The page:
Just back from a couple of days at the Peace News Summer Gathering. On Sunday I ran a couple of workshops – the first on public speaking and the second an introduction to nonviolent direct action. I’m happy that they were well received, though as always there are lessons to learn.
One of those lessons is about assumptions. This is the third year I’ve run the public speaking session, and it’s only ever attracted a handful of people. Then this year 19 people showed up. I’d planned for a lot less so it was a pleasant surprise, but one accompanied by some very quick recalculations of the mental arithmetic of workshop design – size of groups, time taken for feedback from small groups and other exercises, stretching materials between a larger number of people and so on….
On the final morning of the Camp I was facilitating a meeting on People Power, focused on learning from the Arab revolutions and looking at our own organising and activism in the light of these momentous events.
Gabriel Carlyle, Peace News co-editor, gave a short but incisive overview of the build up of events in Egypt (read what he wrote on the subject on the Peace News blog). He reminded us that the “Facebook and Twitter revolution” wasn’t as instantaneous as it might have been portrayed in the media, but was the result of a decade or more of capacity building and mobilising, much of which seemed to fail abjectly at the time but played an integral part in the success of the uprising a few years, months or days later.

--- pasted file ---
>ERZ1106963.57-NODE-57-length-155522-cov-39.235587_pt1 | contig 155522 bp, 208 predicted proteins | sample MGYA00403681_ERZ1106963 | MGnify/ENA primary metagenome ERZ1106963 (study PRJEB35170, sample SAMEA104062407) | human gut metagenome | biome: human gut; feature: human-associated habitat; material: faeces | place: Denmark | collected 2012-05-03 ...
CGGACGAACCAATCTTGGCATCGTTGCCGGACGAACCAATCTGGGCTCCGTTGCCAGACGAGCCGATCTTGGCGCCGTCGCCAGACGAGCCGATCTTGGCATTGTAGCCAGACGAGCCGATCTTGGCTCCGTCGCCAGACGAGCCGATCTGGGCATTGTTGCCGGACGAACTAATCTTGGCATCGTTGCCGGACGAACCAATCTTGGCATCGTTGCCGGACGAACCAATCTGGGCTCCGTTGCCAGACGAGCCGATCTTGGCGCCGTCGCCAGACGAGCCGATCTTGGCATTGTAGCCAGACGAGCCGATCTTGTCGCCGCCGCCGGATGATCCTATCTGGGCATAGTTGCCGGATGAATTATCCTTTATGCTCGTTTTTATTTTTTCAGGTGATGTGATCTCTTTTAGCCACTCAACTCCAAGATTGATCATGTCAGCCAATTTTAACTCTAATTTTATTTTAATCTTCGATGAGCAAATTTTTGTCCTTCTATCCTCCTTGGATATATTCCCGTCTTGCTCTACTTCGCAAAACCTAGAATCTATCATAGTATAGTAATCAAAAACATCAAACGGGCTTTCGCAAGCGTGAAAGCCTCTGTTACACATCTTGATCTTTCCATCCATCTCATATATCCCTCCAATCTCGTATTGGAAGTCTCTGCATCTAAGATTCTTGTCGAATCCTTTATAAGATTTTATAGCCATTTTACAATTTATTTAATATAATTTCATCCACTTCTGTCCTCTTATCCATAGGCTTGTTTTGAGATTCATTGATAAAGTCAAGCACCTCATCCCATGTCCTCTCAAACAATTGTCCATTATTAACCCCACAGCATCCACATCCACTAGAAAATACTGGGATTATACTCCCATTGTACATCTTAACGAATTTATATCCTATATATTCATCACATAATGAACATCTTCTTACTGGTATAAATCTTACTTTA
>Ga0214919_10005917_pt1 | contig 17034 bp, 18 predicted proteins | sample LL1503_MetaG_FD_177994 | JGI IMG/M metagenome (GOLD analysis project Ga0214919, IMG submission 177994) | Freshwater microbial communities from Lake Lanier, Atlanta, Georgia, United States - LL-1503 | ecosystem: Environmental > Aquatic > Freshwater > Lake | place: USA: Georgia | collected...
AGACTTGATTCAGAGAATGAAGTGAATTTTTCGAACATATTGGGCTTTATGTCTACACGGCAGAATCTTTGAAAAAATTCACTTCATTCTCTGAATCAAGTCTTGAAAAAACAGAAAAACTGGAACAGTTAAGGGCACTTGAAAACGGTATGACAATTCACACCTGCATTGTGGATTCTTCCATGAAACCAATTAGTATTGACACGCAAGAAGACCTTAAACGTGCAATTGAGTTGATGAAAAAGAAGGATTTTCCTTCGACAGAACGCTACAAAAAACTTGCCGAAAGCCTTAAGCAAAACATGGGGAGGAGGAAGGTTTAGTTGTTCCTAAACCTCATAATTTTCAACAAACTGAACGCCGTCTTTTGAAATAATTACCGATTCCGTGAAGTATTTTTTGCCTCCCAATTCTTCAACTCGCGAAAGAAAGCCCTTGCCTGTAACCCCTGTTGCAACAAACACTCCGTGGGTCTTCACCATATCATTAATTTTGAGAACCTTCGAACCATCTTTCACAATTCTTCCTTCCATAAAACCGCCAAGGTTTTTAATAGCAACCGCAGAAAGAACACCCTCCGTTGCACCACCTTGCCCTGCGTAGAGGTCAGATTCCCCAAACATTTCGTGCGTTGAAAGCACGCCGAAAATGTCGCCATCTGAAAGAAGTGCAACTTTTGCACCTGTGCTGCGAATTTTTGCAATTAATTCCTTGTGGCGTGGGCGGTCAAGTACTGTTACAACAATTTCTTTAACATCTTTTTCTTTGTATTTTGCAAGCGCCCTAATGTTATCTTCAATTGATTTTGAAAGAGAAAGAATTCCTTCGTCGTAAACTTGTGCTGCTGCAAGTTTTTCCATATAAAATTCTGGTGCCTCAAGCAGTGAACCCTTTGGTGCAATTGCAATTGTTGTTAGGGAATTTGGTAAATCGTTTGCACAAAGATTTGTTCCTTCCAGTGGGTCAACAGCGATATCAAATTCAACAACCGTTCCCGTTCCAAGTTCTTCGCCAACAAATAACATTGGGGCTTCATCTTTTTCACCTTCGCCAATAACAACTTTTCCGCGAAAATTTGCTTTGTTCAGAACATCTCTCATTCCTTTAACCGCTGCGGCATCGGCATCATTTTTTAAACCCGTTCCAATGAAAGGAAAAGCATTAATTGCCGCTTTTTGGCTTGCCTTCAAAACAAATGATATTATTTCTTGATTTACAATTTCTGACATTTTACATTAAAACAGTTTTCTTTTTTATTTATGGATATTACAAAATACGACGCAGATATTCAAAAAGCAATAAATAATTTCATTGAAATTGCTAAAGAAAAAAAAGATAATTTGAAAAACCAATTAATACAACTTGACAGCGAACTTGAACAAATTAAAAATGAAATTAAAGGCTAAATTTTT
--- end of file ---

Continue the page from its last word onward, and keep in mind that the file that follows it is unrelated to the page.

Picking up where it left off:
There were many highlights, but the nonviolent direct action trainer in me homed in on his reference to the 15,000 people trained in the philosophy and techniques of nonviolence over the months before events in Tahrir Square and elsewhere. 15,000, trained in groups of 100. I’ve been training people in nonviolent techniques since about 1994 and until Monday if I could claim 1500 trainees in that time I’d have been happy. Seems like if we want a revolution we need to step up our game. Over a million of us marched against the war on Iraq. The nonviolence trainers I’m networked with probably managed to train just a few hundred people over that period, working flat-out, at a time when the population was outraged and wanting to act….
As a consequence of Gabriel’s presentation, I finally got round to buying a copy of Tweets from Tahrir, the story of the Egyptian told in the form of the tweets of those taking part. Powerful stuff – get yourself a copy.
Then the participants spent time in groups imagining themselves 10 years hence after our own people-power revolution had happened and piecing together the highlights, and then telling the stories. It seemed important to start with a positive. From there we began to look at whether those present, and the groups, networks and movements they were part of had a role to play in bringing about profound change in the social order, and if so what that role could be. A useful discussion. It’s certainly got me thinking. 15,000 people, eh?